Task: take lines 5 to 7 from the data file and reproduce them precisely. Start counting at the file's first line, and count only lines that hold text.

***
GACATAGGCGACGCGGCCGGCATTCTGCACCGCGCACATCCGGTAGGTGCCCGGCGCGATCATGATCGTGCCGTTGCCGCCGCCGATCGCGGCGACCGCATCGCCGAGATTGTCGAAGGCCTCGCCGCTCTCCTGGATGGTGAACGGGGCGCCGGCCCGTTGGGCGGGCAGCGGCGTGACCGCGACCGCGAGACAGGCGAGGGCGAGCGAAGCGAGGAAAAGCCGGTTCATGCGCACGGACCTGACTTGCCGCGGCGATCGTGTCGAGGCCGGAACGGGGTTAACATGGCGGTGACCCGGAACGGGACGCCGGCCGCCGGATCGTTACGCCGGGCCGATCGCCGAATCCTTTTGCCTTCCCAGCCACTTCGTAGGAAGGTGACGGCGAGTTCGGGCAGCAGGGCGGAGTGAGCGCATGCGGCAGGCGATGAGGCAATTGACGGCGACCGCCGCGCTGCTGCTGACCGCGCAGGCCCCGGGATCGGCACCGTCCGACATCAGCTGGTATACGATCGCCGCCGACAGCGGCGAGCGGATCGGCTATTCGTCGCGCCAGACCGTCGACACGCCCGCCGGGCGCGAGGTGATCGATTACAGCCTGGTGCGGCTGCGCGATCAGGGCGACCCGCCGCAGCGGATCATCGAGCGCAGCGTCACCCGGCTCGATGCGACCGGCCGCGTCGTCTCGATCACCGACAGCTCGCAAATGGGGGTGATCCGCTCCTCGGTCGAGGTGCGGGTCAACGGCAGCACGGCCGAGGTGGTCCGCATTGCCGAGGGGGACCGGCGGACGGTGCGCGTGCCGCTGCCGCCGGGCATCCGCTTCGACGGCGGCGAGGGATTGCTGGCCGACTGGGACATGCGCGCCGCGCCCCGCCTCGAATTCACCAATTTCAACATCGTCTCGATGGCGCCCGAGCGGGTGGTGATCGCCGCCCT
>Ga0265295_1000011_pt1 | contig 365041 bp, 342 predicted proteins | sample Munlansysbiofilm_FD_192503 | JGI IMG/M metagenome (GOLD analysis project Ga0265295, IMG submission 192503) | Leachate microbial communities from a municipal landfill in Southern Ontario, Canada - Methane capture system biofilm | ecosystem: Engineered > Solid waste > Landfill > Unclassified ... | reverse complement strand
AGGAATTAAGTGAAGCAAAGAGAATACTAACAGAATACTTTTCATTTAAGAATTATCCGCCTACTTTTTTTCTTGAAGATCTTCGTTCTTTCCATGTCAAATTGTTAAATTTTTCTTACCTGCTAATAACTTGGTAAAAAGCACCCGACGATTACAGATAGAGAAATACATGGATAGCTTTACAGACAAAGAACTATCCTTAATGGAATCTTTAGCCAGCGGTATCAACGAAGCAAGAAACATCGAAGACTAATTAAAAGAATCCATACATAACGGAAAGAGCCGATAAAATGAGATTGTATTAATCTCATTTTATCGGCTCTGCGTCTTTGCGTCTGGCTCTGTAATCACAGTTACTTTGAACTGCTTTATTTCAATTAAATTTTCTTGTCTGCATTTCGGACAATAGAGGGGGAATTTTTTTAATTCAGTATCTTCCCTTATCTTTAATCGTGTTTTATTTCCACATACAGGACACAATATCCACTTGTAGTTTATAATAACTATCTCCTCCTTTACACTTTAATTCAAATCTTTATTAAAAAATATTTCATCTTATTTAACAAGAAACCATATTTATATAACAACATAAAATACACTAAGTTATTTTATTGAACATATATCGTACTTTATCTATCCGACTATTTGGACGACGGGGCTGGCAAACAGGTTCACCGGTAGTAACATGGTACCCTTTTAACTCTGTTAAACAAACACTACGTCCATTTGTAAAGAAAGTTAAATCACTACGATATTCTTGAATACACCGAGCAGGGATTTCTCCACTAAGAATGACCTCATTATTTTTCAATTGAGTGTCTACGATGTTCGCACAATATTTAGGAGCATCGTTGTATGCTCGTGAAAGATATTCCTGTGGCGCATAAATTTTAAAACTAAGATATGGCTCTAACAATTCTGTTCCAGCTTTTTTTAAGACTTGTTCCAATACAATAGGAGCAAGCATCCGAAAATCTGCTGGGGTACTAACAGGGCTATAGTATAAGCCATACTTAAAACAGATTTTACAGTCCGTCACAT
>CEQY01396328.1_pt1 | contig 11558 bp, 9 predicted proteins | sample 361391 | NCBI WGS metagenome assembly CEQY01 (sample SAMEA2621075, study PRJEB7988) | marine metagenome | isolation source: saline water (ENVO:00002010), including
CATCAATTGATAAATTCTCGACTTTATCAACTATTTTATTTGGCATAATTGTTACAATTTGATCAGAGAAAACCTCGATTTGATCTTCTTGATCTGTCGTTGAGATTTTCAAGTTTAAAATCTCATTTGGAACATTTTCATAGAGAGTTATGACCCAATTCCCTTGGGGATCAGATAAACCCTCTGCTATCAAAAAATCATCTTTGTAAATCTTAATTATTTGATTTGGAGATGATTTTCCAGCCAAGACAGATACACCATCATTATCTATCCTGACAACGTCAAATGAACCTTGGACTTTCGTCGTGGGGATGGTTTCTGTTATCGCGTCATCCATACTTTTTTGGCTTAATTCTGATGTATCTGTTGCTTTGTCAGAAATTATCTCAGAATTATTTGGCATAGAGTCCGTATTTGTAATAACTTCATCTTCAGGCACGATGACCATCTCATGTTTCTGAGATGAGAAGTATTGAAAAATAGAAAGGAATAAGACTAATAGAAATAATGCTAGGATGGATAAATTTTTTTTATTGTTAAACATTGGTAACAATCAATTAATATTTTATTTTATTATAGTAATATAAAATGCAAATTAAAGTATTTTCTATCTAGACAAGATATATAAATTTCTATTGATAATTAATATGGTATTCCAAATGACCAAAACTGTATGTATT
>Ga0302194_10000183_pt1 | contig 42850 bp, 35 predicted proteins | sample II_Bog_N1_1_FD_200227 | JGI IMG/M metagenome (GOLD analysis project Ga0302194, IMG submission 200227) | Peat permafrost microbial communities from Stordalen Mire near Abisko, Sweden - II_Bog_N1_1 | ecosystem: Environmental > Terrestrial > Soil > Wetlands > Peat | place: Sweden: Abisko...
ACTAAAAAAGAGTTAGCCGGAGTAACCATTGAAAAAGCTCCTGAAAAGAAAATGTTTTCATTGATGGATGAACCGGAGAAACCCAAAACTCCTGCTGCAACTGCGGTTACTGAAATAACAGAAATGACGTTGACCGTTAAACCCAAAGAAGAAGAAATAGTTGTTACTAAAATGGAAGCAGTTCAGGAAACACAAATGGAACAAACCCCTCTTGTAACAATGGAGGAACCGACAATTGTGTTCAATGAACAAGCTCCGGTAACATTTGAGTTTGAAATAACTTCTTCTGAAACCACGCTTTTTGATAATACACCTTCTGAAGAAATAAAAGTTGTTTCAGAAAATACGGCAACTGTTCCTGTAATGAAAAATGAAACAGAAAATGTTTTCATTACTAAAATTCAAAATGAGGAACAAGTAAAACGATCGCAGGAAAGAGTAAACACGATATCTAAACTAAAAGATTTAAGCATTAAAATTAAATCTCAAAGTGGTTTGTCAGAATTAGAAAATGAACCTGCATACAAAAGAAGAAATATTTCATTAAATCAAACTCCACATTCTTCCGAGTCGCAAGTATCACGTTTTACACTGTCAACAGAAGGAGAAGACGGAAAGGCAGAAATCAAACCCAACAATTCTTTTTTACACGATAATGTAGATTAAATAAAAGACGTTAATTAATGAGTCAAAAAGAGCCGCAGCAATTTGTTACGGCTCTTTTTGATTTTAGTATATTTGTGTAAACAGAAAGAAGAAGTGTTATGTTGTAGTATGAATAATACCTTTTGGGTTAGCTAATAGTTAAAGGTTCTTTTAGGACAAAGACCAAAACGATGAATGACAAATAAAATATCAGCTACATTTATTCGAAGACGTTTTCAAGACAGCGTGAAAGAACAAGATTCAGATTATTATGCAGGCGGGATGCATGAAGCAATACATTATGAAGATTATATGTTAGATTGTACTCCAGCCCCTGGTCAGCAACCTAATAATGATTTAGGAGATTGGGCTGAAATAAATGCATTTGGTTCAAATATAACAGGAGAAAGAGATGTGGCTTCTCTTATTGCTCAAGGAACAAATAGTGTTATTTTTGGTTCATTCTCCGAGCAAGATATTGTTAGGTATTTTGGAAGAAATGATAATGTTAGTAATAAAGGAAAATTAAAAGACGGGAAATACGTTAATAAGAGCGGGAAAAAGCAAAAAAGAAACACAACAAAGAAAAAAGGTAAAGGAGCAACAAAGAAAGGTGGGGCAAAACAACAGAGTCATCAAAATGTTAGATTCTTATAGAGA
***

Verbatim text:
CATCAATTGATAAATTCTCGACTTTATCAACTATTTTATTTGGCATAATTGTTACAATTTGATCAGAGAAAACCTCGATTTGATCTTCTTGATCTGTCGTTGAGATTTTCAAGTTTAAAATCTCATTTGGAACATTTTCATAGAGAGTTATGACCCAATTCCCTTGGGGATCAGATAAACCCTCTGCTATCAAAAAATCATCTTTGTAAATCTTAATTATTTGATTTGGAGATGATTTTCCAGCCAAGACAGATACACCATCATTATCTATCCTGACAACGTCAAATGAACCTTGGACTTTCGTCGTGGGGATGGTTTCTGTTATCGCGTCATCCATACTTTTTTGGCTTAATTCTGATGTATCTGTTGCTTTGTCAGAAATTATCTCAGAATTATTTGGCATAGAGTCCGTATTTGTAATAACTTCATCTTCAGGCACGATGACCATCTCATGTTTCTGAGATGAGAAGTATTGAAAAATAGAAAGGAATAAGACTAATAGAAATAATGCTAGGATGGATAAATTTTTTTTATTGTTAAACATTGGTAACAATCAATTAATATTTTATTTTATTATAGTAATATAAAATGCAAATTAAAGTATTTTCTATCTAGACAAGATATATAAATTTCTATTGATAATTAATATGGTATTCCAAATGACCAAAACTGTATGTATT
>Ga0302194_10000183_pt1 | contig 42850 bp, 35 predicted proteins | sample II_Bog_N1_1_FD_200227 | JGI IMG/M metagenome (GOLD analysis project Ga0302194, IMG submission 200227) | Peat permafrost microbial communities from Stordalen Mire near Abisko, Sweden - II_Bog_N1_1 | ecosystem: Environmental > Terrestrial > Soil > Wetlands > Peat | place: Sweden: Abisko...
ACTAAAAAAGAGTTAGCCGGAGTAACCATTGAAAAAGCTCCTGAAAAGAAAATGTTTTCATTGATGGATGAACCGGAGAAACCCAAAACTCCTGCTGCAACTGCGGTTACTGAAATAACAGAAATGACGTTGACCGTTAAACCCAAAGAAGAAGAAATAGTTGTTACTAAAATGGAAGCAGTTCAGGAAACACAAATGGAACAAACCCCTCTTGTAACAATGGAGGAACCGACAATTGTGTTCAATGAACAAGCTCCGGTAACATTTGAGTTTGAAATAACTTCTTCTGAAACCACGCTTTTTGATAATACACCTTCTGAAGAAATAAAAGTTGTTTCAGAAAATACGGCAACTGTTCCTGTAATGAAAAATGAAACAGAAAATGTTTTCATTACTAAAATTCAAAATGAGGAACAAGTAAAACGATCGCAGGAAAGAGTAAACACGATATCTAAACTAAAAGATTTAAGCATTAAAATTAAATCTCAAAGTGGTTTGTCAGAATTAGAAAATGAACCTGCATACAAAAGAAGAAATATTTCATTAAATCAAACTCCACATTCTTCCGAGTCGCAAGTATCACGTTTTACACTGTCAACAGAAGGAGAAGACGGAAAGGCAGAAATCAAACCCAACAATTCTTTTTTACACGATAATGTAGATTAAATAAAAGACGTTAATTAATGAGTCAAAAAGAGCCGCAGCAATTTGTTACGGCTCTTTTTGATTTTAGTATATTTGTGTAAACAGAAAGAAGAAGTGTTATGTTGTAGTATGAATAATACCTTTTGGGTTAGCTAATAGTTAAAGGTTCTTTTAGGACAAAGACCAAAACGATGAATGACAAATAAAATATCAGCTACATTTATTCGAAGACGTTTTCAAGACAGCGTGAAAGAACAAGATTCAGATTATTATGCAGGCGGGATGCATGAAGCAATACATTATGAAGATTATATGTTAGATTGTACTCCAGCCCCTGGTCAGCAACCTAATAATGATTTAGGAGATTGGGCTGAAATAAATGCATTTGGTTCAAATATAACAGGAGAAAGAGATGTGGCTTCTCTTATTGCTCAAGGAACAAATAGTGTTATTTTTGGTTCATTCTCCGAGCAAGATATTGTTAGGTATTTTGGAAGAAATGATAATGTTAGTAATAAAGGAAAATTAAAAGACGGGAAATACGTTAATAAGAGCGGGAAAAAGCAAAAAAGAAACACAACAAAGAAAAAAGGTAAAGGAGCAACAAAGAAAGGTGGGGCAAAACAACAGAGTCATCAAAATGTTAGATTCTTATAGAGA